After hurricanes, the program aims to help relieve stress


SLIDELL, La. (TBEN) – The 10 women gathered on yoga mats in a New Orleans suburb, the lights dimmed.

“I would like to invite you to close your eyes,” Instructor Stephanie Osborne said in a soothing voice from the front of the room. The only other sounds were the hum of the air conditioner and the distant sounds of children playing in a nearby field.

Over the next hour, the women focused on various mindfulness exercises designed to help them cope with the stresses of everyday life.

The six-week mindfulness program in Slidell, Louisiana, is the brainchild of Kentrell Jones, the executive director of East St. Tammany Habitat for Humanity, who was concerned about the health of her colleagues and others affected by Hurricane Ida. , which tore through this. region east of New Orleans last year.

The participants meet for an hour once a week for six weeks, starting with the inaugural session this fall and planning for future sessions next year.

Prospective participants, who had to live in the parish during Hurricane Ida, filled out a survey with questions such as whether they had struggled with lack of sleep, had trouble paying bills, or had to move since the hurricane. They don’t have to be clients of Habitat for Humanity’s housing programs, although some are.

Jones said the organization’s customers have struggled to be evicted from their homes as they tried to make repairs while dealing with insurance and went through another hurricane season in which the calendar is packed with anniversaries from previous storms and everyone has the television monitors for weather warnings.

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A family she works with had to move to Mississippi in the wake of Ida while their tree-damaged home was being repaired. Just as the repairs were completed, the man died of a heart attack.

“You have people who are stressed,” she emphasized.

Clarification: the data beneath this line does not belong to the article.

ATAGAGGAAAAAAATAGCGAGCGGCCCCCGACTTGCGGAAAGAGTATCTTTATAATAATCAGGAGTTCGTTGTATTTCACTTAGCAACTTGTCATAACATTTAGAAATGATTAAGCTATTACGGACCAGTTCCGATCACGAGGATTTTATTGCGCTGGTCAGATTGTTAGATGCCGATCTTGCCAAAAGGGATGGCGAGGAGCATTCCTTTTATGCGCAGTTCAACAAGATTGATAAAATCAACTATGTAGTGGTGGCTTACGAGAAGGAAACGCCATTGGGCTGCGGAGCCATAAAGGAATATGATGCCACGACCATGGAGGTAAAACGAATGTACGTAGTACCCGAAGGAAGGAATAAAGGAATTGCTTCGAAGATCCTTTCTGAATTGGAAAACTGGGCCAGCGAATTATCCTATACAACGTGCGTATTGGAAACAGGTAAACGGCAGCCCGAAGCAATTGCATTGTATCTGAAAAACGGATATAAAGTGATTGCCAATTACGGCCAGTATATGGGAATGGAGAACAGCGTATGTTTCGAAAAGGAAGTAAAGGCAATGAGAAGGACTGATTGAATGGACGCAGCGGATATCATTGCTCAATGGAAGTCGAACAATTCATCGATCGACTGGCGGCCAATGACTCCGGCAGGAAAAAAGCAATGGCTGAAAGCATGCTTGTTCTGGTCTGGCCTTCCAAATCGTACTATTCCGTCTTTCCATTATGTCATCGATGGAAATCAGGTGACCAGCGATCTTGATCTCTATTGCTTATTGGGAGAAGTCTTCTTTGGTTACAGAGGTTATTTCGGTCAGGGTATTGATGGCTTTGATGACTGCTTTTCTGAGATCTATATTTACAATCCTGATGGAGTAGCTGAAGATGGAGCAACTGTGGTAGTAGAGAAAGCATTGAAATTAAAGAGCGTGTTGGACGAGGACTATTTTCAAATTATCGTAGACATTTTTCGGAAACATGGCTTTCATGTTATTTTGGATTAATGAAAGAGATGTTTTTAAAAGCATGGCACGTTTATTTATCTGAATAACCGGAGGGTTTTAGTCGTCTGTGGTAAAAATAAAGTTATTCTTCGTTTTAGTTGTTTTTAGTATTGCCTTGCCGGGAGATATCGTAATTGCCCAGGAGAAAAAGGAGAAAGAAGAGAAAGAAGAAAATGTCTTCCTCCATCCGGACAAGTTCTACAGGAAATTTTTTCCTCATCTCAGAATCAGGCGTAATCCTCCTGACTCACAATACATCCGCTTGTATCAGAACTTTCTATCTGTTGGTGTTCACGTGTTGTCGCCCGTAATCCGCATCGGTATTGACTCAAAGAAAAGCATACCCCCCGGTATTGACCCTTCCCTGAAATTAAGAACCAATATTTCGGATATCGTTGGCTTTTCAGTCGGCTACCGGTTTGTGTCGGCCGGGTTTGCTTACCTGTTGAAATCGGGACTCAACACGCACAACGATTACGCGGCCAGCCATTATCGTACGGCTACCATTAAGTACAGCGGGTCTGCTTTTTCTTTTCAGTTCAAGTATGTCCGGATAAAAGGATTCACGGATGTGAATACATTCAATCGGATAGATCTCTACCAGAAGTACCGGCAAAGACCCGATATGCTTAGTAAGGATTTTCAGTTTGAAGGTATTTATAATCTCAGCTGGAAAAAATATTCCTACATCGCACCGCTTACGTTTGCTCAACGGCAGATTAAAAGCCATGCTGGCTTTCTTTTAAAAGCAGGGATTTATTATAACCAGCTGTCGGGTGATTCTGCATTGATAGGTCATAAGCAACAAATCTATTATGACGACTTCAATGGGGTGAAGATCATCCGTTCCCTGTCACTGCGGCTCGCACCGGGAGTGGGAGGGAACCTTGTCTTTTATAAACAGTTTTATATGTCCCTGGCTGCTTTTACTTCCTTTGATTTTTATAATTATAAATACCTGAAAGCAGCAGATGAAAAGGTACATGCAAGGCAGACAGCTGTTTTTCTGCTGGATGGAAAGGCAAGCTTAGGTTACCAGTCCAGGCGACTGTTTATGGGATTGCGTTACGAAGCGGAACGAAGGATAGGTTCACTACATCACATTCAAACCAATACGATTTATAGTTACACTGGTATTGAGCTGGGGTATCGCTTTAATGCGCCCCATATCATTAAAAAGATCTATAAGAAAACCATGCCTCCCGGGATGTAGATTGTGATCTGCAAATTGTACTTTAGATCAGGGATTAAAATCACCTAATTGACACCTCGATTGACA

The program touches on a growing concern: the long-term stress that extreme weather events such as hurricanes can cause to the people who experience them. People who work in hurricane-affected areas often talk about the stress that the long rebuilding process can bring and the fear generated during hurricane season.

At the end of August, with the birthdays of Hurricanes Katrina and Ida approaching, the state of emergency in New Orleans social media feed preparedness reminded residents of something called the “anniversary effect,” which can trigger feelings of depression or PTSD. After Hurricane Ian hit Florida in September, two men in their 70s committed suicide after seeing their losses.

In Louisiana’s north coast, local mental health officials note that hurricanes are often followed by an increase in suicides in subsequent years. Nick Richard, head of the local branch of the National Alliance on Mental Health, said suicide rates after Hurricane Katrina in 2005 rose by 46% in 2007. Other events such as Hurricane Gustav in 2008 or the floods in 2016 have had similar rates. show jumps.

Research also suggests that extreme weather events such as hurricanes can have long-lasting health effects on survivors. A Tulane University study found that hospitalizations for heart attacks were three times higher after Katrina than before the storm.